It’s eight o’clock on a Monday morning and one of your top performers still hasn’t shown up for work. How do you handle it? Do you discipline the employee for the one-time slip, even though you know the person will work late to make up the time? Does your answer change if the tardiness happens every single day?
Flexible work schedules have both positives and negatives. While some managers feel that structure is good for a work environment, employees increasingly seek positions that offer leeway in work hours. Whether this means allowing untraditional hours or paying workers for outcomes rather than having them occupy a desk all day, there are a few reasons flexibility might be a good fit for your organization.
Attract and Retain Workers
Flexible work hours rank among the top three benefits today’s job seekers want in an employer. This is especially true for Millennials, who want the ability to work flexibly without being judged for it. Organizations struggling to attract younger workers may find that they gain an edge over their more traditional competitors. A less restrictive work schedule may also keep employees around as they start families and strive for a better work-life balance. When career offers start coming in, these employees will also be more likely to opt to remain in a flexible work environment rather than trading that flexibility in on a better-paying position elsewhere.
Better Business Performance
Your employees may occupy a space for eight hours a day, but this doesn’t necessarily mean those hours are productive. In fact, multiple studies have revealed that flexibility improves morale and overall work performance, which benefits the business. When employees feel as though they have control over their own schedules, they tend to be more invested in their work and do a better job as a result.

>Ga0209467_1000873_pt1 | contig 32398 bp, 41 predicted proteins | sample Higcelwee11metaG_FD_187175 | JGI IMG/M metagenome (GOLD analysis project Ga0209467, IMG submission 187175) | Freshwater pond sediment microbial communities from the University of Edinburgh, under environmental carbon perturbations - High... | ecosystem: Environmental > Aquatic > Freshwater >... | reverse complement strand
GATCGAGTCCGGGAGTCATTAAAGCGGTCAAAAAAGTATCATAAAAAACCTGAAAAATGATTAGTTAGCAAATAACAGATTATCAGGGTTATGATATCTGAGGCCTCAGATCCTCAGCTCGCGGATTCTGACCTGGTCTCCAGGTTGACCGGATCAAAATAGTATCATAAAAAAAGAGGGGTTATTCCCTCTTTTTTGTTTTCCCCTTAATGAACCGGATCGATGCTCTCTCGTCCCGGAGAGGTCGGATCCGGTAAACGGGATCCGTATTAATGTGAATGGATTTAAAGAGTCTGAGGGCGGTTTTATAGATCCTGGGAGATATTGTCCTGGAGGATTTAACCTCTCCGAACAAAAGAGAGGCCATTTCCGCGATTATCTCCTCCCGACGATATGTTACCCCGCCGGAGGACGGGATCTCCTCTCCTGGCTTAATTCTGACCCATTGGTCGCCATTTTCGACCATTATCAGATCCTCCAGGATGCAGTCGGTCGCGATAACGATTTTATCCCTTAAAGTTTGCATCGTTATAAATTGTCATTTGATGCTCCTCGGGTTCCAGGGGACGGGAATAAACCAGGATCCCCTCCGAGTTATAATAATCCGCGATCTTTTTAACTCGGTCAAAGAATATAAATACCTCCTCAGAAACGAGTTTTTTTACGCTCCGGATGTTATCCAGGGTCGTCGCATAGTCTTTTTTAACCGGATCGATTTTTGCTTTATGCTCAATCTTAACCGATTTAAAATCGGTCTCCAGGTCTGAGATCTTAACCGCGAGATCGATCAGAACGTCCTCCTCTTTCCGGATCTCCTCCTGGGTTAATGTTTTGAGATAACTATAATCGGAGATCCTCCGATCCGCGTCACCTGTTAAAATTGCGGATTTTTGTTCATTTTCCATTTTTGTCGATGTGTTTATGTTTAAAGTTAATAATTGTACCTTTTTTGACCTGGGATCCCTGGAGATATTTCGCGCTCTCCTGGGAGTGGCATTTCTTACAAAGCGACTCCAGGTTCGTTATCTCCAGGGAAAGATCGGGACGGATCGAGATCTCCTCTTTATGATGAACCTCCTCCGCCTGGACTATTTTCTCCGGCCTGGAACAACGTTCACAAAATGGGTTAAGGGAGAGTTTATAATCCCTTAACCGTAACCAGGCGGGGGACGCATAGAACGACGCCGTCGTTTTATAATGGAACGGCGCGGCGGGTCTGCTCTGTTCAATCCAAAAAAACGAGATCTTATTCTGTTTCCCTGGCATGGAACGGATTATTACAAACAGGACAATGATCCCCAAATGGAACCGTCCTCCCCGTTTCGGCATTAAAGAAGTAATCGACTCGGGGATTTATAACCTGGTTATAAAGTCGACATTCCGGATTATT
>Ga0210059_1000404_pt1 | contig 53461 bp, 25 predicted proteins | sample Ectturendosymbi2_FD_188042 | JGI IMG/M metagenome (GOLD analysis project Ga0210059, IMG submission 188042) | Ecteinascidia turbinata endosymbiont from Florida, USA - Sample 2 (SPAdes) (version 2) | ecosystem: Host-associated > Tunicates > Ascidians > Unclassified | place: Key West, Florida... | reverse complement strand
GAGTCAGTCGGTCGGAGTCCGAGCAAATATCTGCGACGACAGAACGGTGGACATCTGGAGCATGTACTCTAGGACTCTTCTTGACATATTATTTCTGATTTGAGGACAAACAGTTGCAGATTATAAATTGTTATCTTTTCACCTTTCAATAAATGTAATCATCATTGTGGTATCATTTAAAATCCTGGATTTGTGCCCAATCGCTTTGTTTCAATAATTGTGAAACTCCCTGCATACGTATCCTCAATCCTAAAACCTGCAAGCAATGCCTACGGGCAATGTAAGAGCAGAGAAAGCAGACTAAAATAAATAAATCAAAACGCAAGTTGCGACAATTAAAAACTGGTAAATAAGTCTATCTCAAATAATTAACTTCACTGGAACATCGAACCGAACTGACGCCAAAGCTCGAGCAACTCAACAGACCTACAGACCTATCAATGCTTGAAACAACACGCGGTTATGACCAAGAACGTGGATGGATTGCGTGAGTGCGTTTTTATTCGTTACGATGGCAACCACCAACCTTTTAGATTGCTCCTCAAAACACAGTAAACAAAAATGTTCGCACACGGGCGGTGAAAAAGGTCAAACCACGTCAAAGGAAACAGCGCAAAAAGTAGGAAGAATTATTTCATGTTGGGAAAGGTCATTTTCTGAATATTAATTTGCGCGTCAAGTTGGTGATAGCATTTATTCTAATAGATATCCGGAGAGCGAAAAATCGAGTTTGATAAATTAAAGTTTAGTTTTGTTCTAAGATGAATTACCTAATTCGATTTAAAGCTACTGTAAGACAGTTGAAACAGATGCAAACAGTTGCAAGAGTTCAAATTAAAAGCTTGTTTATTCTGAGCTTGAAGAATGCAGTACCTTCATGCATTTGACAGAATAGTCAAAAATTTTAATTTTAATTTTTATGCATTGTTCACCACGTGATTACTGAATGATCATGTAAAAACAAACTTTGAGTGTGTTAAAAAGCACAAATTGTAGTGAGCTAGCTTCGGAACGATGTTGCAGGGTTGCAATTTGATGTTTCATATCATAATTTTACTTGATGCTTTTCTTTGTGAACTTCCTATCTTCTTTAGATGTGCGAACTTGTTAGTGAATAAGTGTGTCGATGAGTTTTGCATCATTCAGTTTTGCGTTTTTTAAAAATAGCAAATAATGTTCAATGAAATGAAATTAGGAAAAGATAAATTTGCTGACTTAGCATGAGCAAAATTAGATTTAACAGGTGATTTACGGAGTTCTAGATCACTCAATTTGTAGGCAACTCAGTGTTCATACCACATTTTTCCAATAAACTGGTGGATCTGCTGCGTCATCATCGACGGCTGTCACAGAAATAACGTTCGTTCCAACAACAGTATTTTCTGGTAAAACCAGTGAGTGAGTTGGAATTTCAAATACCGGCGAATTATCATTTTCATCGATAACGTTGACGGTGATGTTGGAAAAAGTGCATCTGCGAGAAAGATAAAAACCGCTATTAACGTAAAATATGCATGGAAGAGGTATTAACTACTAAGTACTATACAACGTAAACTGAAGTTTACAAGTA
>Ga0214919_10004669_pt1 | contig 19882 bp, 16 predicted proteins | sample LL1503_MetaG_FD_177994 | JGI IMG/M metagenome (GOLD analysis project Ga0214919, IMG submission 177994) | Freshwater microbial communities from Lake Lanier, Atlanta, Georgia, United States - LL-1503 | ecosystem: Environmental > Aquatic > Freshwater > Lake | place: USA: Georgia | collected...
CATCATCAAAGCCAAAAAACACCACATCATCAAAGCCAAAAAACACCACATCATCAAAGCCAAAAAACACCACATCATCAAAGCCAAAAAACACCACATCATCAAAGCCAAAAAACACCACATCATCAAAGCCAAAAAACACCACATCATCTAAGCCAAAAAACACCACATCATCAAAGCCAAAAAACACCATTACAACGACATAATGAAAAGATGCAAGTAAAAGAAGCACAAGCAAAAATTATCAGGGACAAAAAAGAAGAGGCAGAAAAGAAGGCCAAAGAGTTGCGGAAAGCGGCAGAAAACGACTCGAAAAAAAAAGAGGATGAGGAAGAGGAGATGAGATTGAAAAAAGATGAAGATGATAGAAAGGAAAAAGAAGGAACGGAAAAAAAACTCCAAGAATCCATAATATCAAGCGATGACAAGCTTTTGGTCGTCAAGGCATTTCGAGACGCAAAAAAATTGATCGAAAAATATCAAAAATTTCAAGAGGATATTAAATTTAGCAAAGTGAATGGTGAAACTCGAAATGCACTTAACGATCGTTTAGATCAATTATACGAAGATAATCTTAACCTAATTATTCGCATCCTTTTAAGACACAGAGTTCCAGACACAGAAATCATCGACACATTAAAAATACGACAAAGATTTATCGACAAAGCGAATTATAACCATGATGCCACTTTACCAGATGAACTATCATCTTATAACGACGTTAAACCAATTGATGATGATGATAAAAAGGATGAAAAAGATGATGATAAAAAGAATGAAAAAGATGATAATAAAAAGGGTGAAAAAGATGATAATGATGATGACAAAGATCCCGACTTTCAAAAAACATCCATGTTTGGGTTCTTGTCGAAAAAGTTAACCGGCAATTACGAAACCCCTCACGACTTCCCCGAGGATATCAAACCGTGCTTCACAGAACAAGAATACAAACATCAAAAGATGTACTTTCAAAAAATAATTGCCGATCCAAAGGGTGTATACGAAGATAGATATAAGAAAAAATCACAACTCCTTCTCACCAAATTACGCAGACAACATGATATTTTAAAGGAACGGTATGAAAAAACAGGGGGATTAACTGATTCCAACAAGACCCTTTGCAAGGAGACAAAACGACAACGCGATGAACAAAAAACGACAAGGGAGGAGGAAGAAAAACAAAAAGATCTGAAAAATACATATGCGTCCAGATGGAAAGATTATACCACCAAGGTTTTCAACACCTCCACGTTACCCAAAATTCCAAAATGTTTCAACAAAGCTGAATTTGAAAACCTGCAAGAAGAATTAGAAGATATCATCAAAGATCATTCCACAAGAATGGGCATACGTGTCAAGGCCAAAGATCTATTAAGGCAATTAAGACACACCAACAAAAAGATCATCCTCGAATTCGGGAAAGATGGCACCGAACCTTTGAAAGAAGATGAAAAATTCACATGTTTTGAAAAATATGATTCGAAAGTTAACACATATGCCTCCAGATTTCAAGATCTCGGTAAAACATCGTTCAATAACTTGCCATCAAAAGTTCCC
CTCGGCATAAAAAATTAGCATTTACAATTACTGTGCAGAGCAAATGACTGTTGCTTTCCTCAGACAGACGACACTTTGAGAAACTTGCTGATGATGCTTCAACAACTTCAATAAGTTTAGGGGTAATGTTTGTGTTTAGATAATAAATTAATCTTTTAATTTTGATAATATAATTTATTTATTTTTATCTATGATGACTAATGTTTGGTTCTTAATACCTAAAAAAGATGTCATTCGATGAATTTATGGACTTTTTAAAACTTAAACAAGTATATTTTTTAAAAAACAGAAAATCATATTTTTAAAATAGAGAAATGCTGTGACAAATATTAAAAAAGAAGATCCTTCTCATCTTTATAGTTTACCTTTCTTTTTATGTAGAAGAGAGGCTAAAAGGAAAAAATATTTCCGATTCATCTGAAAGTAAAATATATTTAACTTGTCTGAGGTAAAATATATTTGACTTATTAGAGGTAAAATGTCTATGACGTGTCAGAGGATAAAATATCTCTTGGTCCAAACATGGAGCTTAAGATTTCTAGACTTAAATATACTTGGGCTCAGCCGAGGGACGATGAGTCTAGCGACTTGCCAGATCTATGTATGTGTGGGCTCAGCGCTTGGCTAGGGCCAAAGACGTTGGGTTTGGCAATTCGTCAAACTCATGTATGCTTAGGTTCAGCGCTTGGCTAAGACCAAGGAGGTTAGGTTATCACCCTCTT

Depending on how the flexible work arrangement is structured, businesses may be able to save money. Instead of having 20 employees sitting side-by-side in cubicles all day, for instance, a business can have some of those employees share space. Over time, employers may even be able to downsize to a smaller office space or rent out areas of the office that are no longer being used. In addition to saving money on the space itself, a business also cuts costs each month on utilities.
When an employer relaxes the rules on work schedules, the result is a lower-stress environment for everyone. Employees no longer have to spend every morning battling heavy rush-hour traffic to get to work at a typical work time, only to battle their way home each evening in the same maddening traffic. Employers and HR teams can redirect the efforts they once spent on policing employee tardiness into handling performance issues, which more directly impact the success of the business in the long run.
When an employer allows employees to work flexible schedules, everyone benefits. While some employers fear they’ll lose team cohesiveness with such a schedule, technology has made it easier for team members to stay in touch whether they’re at home or in the office. As long as employees understand they’ll need to be reachable in urgent situations, a flexible work arrangement can benefit the employee without hurting the business’s ability to serve its clients.
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